How do you make ethical judgments regarding what information can and cannot be disseminated through the American intelligence sharing portals?

We need to make sure that the information [captured and shared] is compliant with the regulation…[there are] regulations on what we can or cannot store. Typically, for sensitive personal information…the government would have to present a very strong case on why we have to store this information.

Furthermore, we need to ensure that the system forces continual re-evaluation of the credibility of threats and suspicious entities that it flags. For example, suppose the intelligence portal receives information about an [American citizen]…who appeared to be [involved in a terrorist attack. After further review of the information, it could be that this person just happened to be talking [innocuously] to someone else who was related [to the terrorist attack]. We have to purge that information so that no one in advertently targeted or tracked.

When it comes to the biometric enabled watch list, for example, we have to continually go down that list so that people who may have been put on the ‘no fly list’ and make sure that even law enforcement individuals have made the proper recommendations.

What sort of guidelines do you set for how much confidence you need to have in the intelligence obtained by the US government’s intelligence sharing portals before law enforcement and military officials use it determine what actions to take?

Well there are many different tiers corresponding to the seriousness of the threat…and what the response should be…and every one of those tiers has regulations and a checklist of criteria that are being checked and matched.

Sometimes information doesn’t get to the right individuals or is firewalled between agencies because of these regulations…like that Christmas Eve underwear bomber. That information was with the Department of Homeland Security but it wasn’t with the TSA because all of the criteria [for sharing the intelligence] hadn’t been met…granted nothing really bad happened, but he did get on a plane. If there was better information sharing among some of these agencies, he may not have even boarded the plane.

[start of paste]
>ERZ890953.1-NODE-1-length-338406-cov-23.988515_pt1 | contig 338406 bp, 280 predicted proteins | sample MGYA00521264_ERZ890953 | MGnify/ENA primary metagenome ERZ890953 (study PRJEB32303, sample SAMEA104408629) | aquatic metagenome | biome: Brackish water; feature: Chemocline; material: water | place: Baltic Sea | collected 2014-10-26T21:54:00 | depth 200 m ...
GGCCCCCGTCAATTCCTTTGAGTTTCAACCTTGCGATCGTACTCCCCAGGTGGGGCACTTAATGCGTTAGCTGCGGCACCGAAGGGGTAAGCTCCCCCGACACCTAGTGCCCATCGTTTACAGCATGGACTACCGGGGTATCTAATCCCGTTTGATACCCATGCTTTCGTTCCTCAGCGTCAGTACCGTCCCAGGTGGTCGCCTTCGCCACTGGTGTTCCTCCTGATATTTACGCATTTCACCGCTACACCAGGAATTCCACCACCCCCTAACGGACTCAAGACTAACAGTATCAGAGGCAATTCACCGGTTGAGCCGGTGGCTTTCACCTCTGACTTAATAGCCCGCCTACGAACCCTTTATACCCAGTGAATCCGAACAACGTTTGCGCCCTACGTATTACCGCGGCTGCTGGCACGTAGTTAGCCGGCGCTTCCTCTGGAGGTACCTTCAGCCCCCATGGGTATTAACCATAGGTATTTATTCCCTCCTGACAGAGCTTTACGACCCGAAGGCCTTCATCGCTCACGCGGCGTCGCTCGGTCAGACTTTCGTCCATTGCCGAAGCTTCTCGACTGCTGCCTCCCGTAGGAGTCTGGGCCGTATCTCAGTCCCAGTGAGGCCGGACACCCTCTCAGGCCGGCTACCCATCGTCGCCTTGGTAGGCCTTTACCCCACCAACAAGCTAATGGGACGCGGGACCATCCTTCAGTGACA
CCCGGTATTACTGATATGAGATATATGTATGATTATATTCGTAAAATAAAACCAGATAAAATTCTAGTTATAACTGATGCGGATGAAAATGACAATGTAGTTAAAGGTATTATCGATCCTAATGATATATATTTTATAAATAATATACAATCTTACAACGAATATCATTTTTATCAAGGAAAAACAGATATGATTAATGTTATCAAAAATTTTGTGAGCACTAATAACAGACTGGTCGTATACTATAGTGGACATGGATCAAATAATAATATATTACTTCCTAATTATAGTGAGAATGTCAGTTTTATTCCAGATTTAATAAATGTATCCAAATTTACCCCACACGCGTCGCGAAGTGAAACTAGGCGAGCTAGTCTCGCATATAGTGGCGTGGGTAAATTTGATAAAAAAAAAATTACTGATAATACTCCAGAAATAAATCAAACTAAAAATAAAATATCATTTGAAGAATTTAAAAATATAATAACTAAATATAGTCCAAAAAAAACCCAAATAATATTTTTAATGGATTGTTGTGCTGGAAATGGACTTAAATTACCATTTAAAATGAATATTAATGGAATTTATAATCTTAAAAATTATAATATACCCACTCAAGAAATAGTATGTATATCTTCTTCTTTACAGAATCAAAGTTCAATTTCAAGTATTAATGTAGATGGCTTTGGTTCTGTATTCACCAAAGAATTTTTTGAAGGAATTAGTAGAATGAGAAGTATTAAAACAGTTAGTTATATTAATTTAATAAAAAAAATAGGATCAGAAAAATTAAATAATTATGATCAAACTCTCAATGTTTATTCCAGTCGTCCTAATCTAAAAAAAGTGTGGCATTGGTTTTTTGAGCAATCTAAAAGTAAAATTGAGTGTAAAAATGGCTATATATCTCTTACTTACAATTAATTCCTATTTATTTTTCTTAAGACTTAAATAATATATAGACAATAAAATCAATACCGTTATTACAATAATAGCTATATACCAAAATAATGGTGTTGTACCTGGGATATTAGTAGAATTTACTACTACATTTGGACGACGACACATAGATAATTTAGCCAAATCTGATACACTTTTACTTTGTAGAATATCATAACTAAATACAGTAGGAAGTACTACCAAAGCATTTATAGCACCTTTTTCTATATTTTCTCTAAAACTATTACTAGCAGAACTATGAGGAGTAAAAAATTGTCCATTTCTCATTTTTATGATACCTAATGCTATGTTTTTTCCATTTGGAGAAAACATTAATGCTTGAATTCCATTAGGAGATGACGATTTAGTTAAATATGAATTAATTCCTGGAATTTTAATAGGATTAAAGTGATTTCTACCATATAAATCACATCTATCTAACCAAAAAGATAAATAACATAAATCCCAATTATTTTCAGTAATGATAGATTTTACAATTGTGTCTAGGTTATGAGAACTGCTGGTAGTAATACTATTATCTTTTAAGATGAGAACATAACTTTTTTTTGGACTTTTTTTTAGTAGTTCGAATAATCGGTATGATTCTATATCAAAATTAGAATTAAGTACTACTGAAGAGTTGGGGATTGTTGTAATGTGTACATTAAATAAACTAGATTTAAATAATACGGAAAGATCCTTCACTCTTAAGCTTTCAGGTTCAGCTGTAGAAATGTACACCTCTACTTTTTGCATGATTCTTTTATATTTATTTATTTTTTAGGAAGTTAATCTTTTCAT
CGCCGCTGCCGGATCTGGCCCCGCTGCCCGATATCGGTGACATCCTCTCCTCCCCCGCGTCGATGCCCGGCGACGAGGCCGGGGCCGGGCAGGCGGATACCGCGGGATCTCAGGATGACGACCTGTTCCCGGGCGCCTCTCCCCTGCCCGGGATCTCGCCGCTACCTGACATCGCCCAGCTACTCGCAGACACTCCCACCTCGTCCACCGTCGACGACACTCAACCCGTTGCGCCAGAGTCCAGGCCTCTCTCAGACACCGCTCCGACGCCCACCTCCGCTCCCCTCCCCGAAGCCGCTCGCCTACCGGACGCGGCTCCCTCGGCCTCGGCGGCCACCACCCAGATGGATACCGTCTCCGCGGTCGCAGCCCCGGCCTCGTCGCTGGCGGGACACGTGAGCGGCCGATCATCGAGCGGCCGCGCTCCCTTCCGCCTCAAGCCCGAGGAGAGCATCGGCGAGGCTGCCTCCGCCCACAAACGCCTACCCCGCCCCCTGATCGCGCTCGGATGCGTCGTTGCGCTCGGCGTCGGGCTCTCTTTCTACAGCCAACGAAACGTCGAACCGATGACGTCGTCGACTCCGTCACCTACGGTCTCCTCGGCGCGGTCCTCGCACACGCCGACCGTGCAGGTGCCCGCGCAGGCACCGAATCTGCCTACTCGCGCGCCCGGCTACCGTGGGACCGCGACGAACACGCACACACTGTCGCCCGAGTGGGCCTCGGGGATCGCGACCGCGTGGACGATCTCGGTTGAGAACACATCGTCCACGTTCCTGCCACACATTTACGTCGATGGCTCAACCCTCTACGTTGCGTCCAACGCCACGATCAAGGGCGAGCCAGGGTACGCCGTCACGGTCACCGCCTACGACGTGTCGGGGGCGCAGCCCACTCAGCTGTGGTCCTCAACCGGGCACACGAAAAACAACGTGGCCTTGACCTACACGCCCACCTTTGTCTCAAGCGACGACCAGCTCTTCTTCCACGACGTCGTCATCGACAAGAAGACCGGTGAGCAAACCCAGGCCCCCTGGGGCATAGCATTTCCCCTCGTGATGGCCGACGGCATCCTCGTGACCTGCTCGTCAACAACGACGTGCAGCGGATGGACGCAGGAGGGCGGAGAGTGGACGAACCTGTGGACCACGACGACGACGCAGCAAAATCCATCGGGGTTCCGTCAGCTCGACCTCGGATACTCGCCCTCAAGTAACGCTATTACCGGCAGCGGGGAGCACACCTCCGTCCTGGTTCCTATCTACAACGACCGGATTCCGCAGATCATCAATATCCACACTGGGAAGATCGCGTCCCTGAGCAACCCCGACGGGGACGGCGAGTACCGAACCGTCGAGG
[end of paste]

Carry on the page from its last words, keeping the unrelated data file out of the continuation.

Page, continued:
We cannot disregard rules and regulations that have been put in place to protect US citizens, just because we may catch the one or two people prior. That leads us down a dangerous path.

So that is something that the intelligence community, law enforcement, Homeland Security…[are all] kind of grappling with — how do you ensure that we keep our rights and privacies at the same time we are ensuring that we are keeping the nation safe. These regulations and rules help us walk that line.

Level 3: Reporting Cases of Unethical Practices

What decisionmaking frameworks do the intelligence community and defense contractors have in place for resolving ethical disputes regarding intelligence gathering and sharing?

We have a group of individuals…tasked with handling this if something is brought to someone’s attention, that we understand should really have not occurred. For example, we had an incident…when someone, not maliciously, published a book. He did not go through the proper steps with the government, to ask if the intelligence he was writing about could be released.

We found out, so we self-reported and let the government know that this happened. It does not appear that anything he had released in the book was of sensitive or secret or top-secret nature. … but understand that you are not supposed to do this and that all the intelligence that gets used, shared, and released needs to goes through the proper processes…that we have guidelines for. Even though it appeared that nothing had been compromised…we had to remove him from the intelligence community…[because] of his lapse in following those ethical and security-sensitive rules and regulations.

Sid Grover & Aanchal Johri